George, a street-fighter committed to anti-Congressism
A fierce socialist who fought for workers be it the taxi drivers of Mumbai or railway employees, George Fernandes rose from the streets to become one of the towering personalities and remained a bitter and staunch critic of the Congress and the NehruGandhi familys dynasty politics after battling the Emergency of 197577 imposed by Indira Gandhi
A fierce socialist who fought for workers - be it the taxi drivers of Mumbai or railway employees, George Fernandes rose from the streets to become one of the towering personalities and remained a bitter and staunch critic of the Congress and the Nehru-Gandhi family's "dynasty politics" after battling the Emergency of 1975-77 imposed by Indira Gandhi.
But he also remained a puzzle as he backed the Janata Party government under Morarji Desai in Parliament on the "dual membership" issue and overnight switched to Choudhry Charan Singh, who formed a government with Congress backing in 1979. In his steadfast fight against the Congress, Fernandes did not mind joining forces with the Bharatiya Jana Sangh and later BJP.
Fernandes, 88, campaigned for the rights of the poor and the working class and left a mark with his passion, articulation, personal warmth and popularity in multifarious roles as a trade union leader, politician and a Union Minister.
A man with simple habits and tastes, he was a nine-time member of the Lok Sabha and a one-term member of the Rajya Sabha. He shot into national limelight after he defeated Congress stalwart S.K. Patil in the 1967 general election. It was a victory that earned him the reputation of a "giant killer".
Born on June 3, 1930 at Mangalore in Karnataka, Fernandes was free thinking from an early age when he had started as a religious preacher. His father wanted him to pursue law but he joined the trade union movement in his home town and P.D'Mello became his mentor.
He came to Mumbai (then Bombay) at age 19 and slept on the city's pavements in his initial days. But his enormous organisational skills saw him becoming a powerful union leader who could shut Mumbai down with a single call. He involvement with issues concerning people earned him respect and admiration.
Fernandes organised a railway strike in 1974 in which an estimated 17 lakh employees struck work. It was the time opposition to Indira Gandhi's government was reaching a peak and the strike was one of the factors that led to the declaration of Emergency on the night of June 25, 1975.
Soon Fernandes and several other political leaders went underground and he organised a counter campaign to give information about the measures taken by the Indira Gandhi's government for suppressing democracy. He disguised himself as a Sikh to carry out underground activities. He also sought to bring international pressure on the then Prime Minister using his contacts in the socialist world.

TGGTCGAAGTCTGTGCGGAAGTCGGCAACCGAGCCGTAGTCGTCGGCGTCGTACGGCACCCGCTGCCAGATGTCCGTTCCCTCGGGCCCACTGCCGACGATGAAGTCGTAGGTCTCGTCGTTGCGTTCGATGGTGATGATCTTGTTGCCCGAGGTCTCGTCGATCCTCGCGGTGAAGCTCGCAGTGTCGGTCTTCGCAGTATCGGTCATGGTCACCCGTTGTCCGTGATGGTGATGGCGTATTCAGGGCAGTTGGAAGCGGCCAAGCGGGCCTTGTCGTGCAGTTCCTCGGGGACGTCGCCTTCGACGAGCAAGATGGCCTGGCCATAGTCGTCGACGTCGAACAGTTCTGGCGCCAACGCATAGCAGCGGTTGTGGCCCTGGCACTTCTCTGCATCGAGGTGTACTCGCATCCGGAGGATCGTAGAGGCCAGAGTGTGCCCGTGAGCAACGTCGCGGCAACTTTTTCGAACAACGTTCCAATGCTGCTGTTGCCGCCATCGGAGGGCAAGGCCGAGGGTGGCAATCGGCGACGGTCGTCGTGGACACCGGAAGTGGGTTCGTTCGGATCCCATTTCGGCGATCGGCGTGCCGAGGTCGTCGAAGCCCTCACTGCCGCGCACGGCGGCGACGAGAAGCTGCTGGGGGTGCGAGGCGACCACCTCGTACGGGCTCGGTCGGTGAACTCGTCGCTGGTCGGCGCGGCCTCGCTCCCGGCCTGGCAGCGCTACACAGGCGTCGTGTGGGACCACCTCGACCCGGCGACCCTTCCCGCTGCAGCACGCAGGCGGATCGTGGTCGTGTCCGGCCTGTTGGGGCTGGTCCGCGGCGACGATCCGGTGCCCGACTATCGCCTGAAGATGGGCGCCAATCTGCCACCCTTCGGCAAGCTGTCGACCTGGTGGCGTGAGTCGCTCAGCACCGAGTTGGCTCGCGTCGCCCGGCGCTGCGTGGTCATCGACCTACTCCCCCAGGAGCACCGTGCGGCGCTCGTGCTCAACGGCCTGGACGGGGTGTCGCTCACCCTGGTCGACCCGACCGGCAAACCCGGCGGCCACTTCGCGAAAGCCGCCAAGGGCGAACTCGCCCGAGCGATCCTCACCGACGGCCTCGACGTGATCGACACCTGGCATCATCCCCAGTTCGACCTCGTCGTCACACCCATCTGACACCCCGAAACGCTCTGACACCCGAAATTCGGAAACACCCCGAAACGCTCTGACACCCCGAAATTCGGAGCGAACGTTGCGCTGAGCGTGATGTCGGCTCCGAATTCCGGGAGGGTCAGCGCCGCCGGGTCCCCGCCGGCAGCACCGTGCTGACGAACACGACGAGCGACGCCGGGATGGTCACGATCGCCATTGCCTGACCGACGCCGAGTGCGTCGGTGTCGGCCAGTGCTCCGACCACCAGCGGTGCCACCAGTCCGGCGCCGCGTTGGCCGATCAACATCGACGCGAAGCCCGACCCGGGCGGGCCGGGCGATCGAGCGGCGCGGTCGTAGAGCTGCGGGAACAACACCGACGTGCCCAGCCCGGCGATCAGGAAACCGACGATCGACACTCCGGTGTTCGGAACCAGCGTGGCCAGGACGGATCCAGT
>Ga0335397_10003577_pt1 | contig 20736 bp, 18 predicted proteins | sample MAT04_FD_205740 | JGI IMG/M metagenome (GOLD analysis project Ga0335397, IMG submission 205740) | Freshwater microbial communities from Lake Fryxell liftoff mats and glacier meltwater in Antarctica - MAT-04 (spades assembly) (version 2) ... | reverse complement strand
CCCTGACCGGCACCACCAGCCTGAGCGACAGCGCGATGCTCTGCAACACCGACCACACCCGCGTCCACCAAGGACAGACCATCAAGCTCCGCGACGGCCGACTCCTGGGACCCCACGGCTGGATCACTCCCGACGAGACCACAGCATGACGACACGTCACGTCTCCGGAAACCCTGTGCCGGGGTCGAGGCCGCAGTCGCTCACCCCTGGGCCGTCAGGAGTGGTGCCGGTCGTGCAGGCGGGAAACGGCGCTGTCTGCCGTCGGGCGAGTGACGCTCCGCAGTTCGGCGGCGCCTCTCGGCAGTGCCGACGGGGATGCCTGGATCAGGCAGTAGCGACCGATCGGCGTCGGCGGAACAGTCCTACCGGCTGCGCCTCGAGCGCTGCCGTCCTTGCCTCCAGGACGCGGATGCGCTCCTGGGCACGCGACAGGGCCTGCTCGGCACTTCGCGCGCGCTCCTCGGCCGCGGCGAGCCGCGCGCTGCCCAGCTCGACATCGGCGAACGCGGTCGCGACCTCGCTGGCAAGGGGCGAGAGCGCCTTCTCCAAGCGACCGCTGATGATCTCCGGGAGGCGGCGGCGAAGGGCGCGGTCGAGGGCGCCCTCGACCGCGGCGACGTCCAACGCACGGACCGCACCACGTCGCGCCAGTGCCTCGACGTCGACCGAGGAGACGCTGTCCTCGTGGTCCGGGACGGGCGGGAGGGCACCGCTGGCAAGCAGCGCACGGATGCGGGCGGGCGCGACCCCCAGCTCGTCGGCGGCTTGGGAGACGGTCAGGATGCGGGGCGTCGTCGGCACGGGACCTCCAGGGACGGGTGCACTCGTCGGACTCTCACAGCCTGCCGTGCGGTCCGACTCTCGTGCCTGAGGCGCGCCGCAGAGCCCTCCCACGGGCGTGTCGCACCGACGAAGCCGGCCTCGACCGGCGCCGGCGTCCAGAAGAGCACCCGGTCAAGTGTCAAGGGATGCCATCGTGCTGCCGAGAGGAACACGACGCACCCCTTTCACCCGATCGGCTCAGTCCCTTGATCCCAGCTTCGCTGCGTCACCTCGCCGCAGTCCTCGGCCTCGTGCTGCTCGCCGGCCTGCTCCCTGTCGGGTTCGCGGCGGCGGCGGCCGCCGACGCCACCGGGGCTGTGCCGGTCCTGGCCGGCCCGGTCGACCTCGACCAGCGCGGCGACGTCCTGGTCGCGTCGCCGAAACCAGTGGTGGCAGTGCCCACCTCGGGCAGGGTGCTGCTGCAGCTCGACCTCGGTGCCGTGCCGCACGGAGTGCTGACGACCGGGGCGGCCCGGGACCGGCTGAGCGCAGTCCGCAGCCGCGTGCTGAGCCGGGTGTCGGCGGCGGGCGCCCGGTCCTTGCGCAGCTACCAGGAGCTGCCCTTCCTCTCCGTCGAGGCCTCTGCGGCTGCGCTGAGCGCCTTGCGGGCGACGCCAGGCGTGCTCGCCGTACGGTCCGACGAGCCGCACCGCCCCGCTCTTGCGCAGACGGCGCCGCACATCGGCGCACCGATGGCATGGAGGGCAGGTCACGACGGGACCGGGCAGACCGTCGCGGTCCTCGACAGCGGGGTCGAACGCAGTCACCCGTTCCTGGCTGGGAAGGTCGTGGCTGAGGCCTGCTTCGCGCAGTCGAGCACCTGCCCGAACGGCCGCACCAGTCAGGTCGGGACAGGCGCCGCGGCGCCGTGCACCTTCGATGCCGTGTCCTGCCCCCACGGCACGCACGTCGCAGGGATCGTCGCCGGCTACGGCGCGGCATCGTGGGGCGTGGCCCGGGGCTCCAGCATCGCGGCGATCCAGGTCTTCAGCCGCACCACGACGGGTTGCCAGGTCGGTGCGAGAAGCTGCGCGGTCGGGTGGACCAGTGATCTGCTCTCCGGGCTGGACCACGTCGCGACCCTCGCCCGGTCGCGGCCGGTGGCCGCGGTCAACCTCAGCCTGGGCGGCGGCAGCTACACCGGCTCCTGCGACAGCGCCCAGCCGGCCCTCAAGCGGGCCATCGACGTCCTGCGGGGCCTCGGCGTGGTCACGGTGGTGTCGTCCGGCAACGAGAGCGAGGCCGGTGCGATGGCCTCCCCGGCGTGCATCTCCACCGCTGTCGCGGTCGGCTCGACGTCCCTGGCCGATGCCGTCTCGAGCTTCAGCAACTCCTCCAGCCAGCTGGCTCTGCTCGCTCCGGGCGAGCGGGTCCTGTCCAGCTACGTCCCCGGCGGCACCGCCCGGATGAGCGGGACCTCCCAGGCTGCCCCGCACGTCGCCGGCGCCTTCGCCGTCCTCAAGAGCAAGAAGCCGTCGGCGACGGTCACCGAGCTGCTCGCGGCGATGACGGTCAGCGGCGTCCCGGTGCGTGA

Fernandes was arrested in the Baroda Dynamite case and was imprisoned in Hisar and Tihar jails. He was not released during the 1977 Lok Sabha elections and but was elected from Muzaffarpur in Bihar by a landslide while still in prison. The photo of Fernandes with raised and hand-cuffed hands became a household image.
Fernandes became Industry Minister in the Morarji Desai government post-Emergency and was responsible for driving multinational drink manufacturer Coca-Cola out of India. It is another matter the drink made a re-entry into India later.
As Railways Minister in the V.P. Singh cabinet, he is credited with conceptualising the Konkan Railway, regarded as a challenging engineering feat. He made several visits to Siachen glacier as Defence Minister in the Atal Bihari Vajpayee cabinet to boost the morale of the soldiers.
Fernandes had to resign as Defence minister in March 2001 over "coffingate" allegations but was re-inducted months later by Vajpayee, a move against which the Congress boycotted Parliament.
A firebrand maverick who was anti-Congress in his orientation, Fernandes was General Secretary, Samyukta Socialist Party (1969-73), and Chairman, Socialist Party, and President, All India Railwaymen's Federation (1973-77). He became President of Samata Party in 1994 and Leader of Janata Dal-United Parliamentary Party in the Lok Sabha in 1999.
He served the BJP-led National Democratic Alliance as its convenor and was an effective spokesman of the alliance. He supported the causes of Tibet and Burma with passion and sincerity. His official residence often housed distressed Burmese students and members of the Tibetan community came to express their gratitude. He had close friendship with the Dalai Lama.
Fernandes won his last Lok Sabha election in 2004. A doughty fighter, Fernandes wanted to contest the 2009 Lok Sabha election but was denied JD-U ticket. He filed his nominations as an Independent from Muzaffarpur.
He married Leila Kabir in 1971 and has a son.
Fernandes made his last public appearance over nine years back as he was stuck by Alzheimer's. Following his ailment there was a tussle between Leila Kabir and his brothers and his associate Jaya Jaitley over parts of his legacy.